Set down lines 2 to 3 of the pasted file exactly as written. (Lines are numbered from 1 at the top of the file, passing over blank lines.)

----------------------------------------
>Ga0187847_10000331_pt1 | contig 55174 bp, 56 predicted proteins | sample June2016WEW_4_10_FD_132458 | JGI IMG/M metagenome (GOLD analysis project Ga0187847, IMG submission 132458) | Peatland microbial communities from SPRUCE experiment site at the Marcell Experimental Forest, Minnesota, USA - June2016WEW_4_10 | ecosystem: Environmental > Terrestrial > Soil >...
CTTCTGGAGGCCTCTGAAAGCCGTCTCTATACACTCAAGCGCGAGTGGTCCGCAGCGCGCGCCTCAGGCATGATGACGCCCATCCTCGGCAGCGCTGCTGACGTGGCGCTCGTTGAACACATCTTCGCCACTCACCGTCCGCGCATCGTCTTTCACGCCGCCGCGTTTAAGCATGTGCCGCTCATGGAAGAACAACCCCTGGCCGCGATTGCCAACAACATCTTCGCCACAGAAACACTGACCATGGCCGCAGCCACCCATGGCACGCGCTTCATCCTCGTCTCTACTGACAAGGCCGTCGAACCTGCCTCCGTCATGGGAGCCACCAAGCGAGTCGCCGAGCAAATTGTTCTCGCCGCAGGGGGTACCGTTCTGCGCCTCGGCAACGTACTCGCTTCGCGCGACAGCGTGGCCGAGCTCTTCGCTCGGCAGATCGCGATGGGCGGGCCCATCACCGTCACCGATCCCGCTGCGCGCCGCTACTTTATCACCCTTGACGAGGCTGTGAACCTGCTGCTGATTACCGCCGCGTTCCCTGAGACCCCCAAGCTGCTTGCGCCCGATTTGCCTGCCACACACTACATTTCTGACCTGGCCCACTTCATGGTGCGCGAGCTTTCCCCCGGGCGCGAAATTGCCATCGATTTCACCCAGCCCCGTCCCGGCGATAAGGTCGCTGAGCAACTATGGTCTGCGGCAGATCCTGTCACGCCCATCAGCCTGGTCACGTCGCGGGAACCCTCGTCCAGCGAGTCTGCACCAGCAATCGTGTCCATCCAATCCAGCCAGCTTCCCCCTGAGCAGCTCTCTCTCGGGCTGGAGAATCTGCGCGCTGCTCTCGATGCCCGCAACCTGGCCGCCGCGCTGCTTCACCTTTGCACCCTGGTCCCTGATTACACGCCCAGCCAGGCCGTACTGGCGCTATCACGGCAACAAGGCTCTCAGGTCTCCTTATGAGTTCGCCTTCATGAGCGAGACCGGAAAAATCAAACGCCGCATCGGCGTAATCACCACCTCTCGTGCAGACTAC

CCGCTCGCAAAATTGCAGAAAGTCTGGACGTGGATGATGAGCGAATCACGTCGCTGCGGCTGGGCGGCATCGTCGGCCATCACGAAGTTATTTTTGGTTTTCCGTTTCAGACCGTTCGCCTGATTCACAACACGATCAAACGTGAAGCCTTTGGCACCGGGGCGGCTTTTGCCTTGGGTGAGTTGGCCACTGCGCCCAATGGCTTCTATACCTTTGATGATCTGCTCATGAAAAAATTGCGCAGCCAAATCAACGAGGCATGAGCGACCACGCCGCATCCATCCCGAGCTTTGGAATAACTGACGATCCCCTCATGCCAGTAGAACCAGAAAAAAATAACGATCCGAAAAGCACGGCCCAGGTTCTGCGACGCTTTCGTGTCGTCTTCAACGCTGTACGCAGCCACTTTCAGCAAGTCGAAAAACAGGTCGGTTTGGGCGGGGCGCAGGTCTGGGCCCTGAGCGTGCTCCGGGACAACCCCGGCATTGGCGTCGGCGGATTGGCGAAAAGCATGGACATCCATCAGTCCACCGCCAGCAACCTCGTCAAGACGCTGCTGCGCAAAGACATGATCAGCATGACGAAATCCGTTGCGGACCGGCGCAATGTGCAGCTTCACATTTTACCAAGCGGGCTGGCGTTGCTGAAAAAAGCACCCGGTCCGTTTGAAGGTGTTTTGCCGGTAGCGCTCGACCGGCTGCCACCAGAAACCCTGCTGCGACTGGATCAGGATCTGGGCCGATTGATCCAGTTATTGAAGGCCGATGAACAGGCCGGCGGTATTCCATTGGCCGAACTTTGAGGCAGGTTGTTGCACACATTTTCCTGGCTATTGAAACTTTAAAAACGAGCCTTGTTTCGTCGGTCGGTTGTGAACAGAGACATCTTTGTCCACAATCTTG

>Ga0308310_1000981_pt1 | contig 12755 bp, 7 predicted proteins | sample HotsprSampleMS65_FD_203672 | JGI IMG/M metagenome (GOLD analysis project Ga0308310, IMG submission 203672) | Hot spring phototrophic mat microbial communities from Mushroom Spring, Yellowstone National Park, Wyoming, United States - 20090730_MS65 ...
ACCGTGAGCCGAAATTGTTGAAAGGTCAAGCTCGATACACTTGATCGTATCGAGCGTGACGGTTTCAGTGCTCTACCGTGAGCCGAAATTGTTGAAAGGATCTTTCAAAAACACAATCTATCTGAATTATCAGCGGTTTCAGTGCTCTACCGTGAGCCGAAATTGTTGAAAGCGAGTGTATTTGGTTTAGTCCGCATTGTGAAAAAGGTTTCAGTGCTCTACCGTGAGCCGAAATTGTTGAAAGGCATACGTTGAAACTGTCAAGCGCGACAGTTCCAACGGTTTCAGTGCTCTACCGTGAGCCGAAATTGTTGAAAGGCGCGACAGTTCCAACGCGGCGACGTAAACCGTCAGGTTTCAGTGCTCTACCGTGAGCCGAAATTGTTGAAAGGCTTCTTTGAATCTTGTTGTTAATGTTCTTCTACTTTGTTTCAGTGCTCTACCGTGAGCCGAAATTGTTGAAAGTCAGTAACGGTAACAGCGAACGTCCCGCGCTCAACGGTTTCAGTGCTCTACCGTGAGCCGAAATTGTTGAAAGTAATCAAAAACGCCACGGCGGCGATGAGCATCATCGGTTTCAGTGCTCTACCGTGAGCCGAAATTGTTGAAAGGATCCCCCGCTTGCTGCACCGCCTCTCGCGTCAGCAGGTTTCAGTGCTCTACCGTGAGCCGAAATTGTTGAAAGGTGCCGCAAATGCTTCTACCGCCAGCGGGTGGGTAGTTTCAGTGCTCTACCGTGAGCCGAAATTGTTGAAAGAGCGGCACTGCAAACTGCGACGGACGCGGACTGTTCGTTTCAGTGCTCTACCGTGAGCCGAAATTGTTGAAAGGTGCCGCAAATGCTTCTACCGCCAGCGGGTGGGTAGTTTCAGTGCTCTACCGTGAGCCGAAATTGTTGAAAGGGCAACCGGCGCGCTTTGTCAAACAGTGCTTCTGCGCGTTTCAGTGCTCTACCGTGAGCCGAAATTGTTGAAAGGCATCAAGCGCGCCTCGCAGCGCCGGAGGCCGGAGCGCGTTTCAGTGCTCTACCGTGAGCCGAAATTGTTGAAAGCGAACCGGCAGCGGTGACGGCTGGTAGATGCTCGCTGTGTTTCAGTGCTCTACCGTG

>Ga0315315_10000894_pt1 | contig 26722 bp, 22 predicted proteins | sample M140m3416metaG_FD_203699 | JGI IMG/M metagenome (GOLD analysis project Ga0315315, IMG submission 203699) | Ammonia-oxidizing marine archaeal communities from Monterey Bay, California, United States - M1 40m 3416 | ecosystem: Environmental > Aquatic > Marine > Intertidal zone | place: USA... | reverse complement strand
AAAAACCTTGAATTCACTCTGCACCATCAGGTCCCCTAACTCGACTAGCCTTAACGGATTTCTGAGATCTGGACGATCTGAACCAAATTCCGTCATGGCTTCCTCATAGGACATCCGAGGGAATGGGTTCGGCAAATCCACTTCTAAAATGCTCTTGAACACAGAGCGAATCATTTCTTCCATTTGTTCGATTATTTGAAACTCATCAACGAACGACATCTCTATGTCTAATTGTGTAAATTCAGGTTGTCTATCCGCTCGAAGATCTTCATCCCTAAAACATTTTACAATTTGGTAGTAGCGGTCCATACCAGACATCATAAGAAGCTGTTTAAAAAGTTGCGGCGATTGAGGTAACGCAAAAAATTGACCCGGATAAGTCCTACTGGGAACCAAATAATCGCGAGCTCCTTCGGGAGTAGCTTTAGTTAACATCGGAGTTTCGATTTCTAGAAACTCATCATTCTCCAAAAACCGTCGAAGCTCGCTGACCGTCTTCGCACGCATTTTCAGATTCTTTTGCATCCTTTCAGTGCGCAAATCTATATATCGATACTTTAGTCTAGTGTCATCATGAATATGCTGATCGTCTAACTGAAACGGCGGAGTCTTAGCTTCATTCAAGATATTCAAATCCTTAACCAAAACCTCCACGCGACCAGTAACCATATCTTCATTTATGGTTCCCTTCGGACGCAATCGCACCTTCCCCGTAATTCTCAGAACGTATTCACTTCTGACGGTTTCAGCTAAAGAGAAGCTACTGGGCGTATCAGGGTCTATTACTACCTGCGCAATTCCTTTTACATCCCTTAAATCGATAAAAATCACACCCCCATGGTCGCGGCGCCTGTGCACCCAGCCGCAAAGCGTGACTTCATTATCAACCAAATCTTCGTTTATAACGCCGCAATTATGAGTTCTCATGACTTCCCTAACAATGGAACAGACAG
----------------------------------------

CTTCTGGAGGCCTCTGAAAGCCGTCTCTATACACTCAAGCGCGAGTGGTCCGCAGCGCGCGCCTCAGGCATGATGACGCCCATCCTCGGCAGCGCTGCTGACGTGGCGCTCGTTGAACACATCTTCGCCACTCACCGTCCGCGCATCGTCTTTCACGCCGCCGCGTTTAAGCATGTGCCGCTCATGGAAGAACAACCCCTGGCCGCGATTGCCAACAACATCTTCGCCACAGAAACACTGACCATGGCCGCAGCCACCCATGGCACGCGCTTCATCCTCGTCTCTACTGACAAGGCCGTCGAACCTGCCTCCGTCATGGGAGCCACCAAGCGAGTCGCCGAGCAAATTGTTCTCGCCGCAGGGGGTACCGTTCTGCGCCTCGGCAACGTACTCGCTTCGCGCGACAGCGTGGCCGAGCTCTTCGCTCGGCAGATCGCGATGGGCGGGCCCATCACCGTCACCGATCCCGCTGCGCGCCGCTACTTTATCACCCTTGACGAGGCTGTGAACCTGCTGCTGATTACCGCCGCGTTCCCTGAGACCCCCAAGCTGCTTGCGCCCGATTTGCCTGCCACACACTACATTTCTGACCTGGCCCACTTCATGGTGCGCGAGCTTTCCCCCGGGCGCGAAATTGCCATCGATTTCACCCAGCCCCGTCCCGGCGATAAGGTCGCTGAGCAACTATGGTCTGCGGCAGATCCTGTCACGCCCATCAGCCTGGTCACGTCGCGGGAACCCTCGTCCAGCGAGTCTGCACCAGCAATCGTGTCCATCCAATCCAGCCAGCTTCCCCCTGAGCAGCTCTCTCTCGGGCTGGAGAATCTGCGCGCTGCTCTCGATGCCCGCAACCTGGCCGCCGCGCTGCTTCACCTTTGCACCCTGGTCCCTGATTACACGCCCAGCCAGGCCGTACTGGCGCTATCACGGCAACAAGGCTCTCAGGTCTCCTTATGAGTTCGCCTTCATGAGCGAGACCGGAAAAATCAAACGCCGCATCGGCGTAATCACCACCTCTCGTGCAGACTAC

CCGCTCGCAAAATTGCAGAAAGTCTGGACGTGGATGATGAGCGAATCACGTCGCTGCGGCTGGGCGGCATCGTCGGCCATCACGAAGTTATTTTTGGTTTTCCGTTTCAGACCGTTCGCCTGATTCACAACACGATCAAACGTGAAGCCTTTGGCACCGGGGCGGCTTTTGCCTTGGGTGAGTTGGCCACTGCGCCCAATGGCTTCTATACCTTTGATGATCTGCTCATGAAAAAATTGCGCAGCCAAATCAACGAGGCATGAGCGACCACGCCGCATCCATCCCGAGCTTTGGAATAACTGACGATCCCCTCATGCCAGTAGAACCAGAAAAAAATAACGATCCGAAAAGCACGGCCCAGGTTCTGCGACGCTTTCGTGTCGTCTTCAACGCTGTACGCAGCCACTTTCAGCAAGTCGAAAAACAGGTCGGTTTGGGCGGGGCGCAGGTCTGGGCCCTGAGCGTGCTCCGGGACAACCCCGGCATTGGCGTCGGCGGATTGGCGAAAAGCATGGACATCCATCAGTCCACCGCCAGCAACCTCGTCAAGACGCTGCTGCGCAAAGACATGATCAGCATGACGAAATCCGTTGCGGACCGGCGCAATGTGCAGCTTCACATTTTACCAAGCGGGCTGGCGTTGCTGAAAAAAGCACCCGGTCCGTTTGAAGGTGTTTTGCCGGTAGCGCTCGACCGGCTGCCACCAGAAACCCTGCTGCGACTGGATCAGGATCTGGGCCGATTGATCCAGTTATTGAAGGCCGATGAACAGGCCGGCGGTATTCCATTGGCCGAACTTTGAGGCAGGTTGTTGCACACATTTTCCTGGCTATTGAAACTTTAAAAACGAGCCTTGTTTCGTCGGTCGGTTGTGAACAGAGACATCTTTGTCCACAATCTTG